When we wrote in 2006 about Boston Medical Center's program to link patients to lawyers who could help improve their housing conditions, it was a revelation to us, even though it's one of those ideas that makes complete sense as soon as you hear it: chronic illnesses like asthma are aggravated by substandard housing; the stress of unstable housing or eviction can exacerbate all sorts of medical conditions. We wrote, for example, in our issue on health and community development about the specific overlap of the foreclosure crisis and medical issues.
Doctors can't treat those conditions with drugs—but often they can be fixed or ameliorated with some good legal help. So why not have legal assistance right there in the hospital or clinic to refer patients to?
The movement that has organized under the National Center for Medical-Legal Partnership wasn't brand new in 2006, and now, seven years later it boasts 97 medical-legal partnerships serving 54,000 patients a year at more than 275 healthcare institutions nationwide.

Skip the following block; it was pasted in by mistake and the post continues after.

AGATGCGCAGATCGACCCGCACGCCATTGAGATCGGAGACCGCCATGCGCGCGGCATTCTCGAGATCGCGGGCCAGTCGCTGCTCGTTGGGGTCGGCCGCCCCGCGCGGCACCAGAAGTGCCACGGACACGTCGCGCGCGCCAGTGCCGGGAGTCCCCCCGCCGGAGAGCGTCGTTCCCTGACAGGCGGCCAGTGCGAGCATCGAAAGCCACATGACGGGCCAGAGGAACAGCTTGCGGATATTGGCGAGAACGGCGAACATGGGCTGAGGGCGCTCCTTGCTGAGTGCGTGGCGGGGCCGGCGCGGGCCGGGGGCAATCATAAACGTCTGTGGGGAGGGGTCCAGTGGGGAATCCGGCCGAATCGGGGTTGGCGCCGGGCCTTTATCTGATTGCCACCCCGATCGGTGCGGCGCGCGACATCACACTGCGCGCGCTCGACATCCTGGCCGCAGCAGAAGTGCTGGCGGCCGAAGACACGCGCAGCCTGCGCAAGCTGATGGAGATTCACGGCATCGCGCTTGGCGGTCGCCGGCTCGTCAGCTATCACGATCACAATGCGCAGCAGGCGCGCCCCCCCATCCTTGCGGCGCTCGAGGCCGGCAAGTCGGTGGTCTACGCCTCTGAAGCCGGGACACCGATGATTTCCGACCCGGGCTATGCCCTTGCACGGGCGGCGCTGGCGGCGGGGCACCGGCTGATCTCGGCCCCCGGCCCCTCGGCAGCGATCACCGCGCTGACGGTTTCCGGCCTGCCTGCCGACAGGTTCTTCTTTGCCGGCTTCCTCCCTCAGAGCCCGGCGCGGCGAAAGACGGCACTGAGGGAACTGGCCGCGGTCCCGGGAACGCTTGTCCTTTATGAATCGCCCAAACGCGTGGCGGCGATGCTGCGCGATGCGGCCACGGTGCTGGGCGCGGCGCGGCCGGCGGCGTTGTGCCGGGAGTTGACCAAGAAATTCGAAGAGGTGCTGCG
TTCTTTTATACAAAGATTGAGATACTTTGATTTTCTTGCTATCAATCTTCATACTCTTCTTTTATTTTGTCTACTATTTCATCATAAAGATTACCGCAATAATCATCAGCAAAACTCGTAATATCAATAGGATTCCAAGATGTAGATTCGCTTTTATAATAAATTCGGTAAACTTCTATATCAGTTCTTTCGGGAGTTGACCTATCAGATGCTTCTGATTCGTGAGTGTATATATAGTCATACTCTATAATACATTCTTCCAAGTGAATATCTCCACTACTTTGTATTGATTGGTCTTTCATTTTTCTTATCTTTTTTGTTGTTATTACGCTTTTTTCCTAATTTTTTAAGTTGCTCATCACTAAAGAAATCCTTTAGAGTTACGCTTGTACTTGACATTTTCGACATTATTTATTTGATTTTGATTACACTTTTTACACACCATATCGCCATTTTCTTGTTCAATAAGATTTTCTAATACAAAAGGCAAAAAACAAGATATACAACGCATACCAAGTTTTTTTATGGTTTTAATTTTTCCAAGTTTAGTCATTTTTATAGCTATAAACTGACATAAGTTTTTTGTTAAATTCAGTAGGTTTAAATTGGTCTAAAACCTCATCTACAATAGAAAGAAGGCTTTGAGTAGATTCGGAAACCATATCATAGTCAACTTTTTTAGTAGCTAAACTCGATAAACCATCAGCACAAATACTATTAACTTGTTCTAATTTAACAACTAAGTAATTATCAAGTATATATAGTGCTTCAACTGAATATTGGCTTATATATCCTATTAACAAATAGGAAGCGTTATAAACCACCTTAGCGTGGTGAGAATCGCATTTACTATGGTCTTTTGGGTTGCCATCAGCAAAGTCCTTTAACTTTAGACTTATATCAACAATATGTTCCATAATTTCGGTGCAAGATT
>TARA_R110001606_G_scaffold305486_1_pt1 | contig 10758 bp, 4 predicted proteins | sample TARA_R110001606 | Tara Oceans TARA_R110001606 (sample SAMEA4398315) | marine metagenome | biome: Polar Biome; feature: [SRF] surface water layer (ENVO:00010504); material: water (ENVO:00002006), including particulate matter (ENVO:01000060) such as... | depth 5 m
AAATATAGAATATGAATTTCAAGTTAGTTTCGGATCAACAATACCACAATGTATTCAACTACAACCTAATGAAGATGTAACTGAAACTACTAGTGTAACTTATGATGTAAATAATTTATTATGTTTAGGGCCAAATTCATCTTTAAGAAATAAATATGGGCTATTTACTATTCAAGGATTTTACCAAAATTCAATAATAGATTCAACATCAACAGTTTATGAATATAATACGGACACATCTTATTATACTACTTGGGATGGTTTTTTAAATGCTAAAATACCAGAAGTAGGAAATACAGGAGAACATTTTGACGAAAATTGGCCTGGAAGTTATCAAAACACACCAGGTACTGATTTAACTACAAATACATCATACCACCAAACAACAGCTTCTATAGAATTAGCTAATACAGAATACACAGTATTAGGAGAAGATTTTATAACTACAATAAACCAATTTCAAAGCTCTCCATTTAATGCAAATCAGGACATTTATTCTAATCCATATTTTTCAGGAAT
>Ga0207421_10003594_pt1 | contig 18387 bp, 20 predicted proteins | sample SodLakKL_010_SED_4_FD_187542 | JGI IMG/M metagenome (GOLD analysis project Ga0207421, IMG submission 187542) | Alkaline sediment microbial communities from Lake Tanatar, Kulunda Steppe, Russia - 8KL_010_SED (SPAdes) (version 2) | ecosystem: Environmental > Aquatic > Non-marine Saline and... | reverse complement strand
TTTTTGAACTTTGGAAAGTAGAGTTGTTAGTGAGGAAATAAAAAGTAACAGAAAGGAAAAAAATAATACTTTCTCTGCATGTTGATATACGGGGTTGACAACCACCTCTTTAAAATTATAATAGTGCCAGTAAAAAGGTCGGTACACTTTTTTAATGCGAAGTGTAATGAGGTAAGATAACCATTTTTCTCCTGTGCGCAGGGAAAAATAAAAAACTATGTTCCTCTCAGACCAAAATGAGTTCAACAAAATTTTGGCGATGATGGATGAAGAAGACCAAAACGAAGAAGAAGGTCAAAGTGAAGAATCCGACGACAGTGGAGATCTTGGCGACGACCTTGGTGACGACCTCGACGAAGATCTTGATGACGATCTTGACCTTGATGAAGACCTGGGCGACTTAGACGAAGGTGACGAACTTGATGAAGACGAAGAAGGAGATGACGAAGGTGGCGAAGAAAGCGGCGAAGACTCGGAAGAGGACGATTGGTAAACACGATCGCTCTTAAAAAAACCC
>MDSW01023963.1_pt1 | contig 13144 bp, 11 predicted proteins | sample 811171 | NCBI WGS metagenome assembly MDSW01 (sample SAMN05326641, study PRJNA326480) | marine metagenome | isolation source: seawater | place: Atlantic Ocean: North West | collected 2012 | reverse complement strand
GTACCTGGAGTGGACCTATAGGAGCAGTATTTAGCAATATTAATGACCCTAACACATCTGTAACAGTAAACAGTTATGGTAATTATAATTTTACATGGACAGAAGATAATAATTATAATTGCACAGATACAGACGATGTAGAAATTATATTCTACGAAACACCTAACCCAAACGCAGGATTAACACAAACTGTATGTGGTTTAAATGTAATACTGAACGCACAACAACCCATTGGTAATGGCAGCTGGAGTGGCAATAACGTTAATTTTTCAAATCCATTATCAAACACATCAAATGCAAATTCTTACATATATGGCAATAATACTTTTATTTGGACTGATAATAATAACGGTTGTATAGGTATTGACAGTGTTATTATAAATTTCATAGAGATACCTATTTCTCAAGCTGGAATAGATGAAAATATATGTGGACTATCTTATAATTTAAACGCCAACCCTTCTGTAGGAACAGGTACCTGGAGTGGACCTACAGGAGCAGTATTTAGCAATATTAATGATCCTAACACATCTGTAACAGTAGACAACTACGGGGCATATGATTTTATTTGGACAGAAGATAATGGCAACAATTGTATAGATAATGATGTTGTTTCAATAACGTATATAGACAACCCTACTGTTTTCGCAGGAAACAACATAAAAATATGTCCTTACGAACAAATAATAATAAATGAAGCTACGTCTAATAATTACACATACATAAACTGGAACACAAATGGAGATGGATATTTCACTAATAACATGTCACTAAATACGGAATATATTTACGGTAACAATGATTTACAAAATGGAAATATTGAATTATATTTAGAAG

NPR did a story last week on one of these partnerships in Akron, Ohio, in advance of the center's annual summit, which is taking place right now. It was a good story overall, but it struck me that the tone was very much one of “Here's this strange idea that some people are pushing the envelope to try; so wacky it just might work!” They even sought out a medical malpractice lawyer who would say he thought it wasn't such a good idea, though he didn't have any actual arguments to make.
It was a reminder to me of just how unusual cross-sector and cross-discipline collaboration is, even when sometimes it feels to some of us like the idea has become a constant buzzword.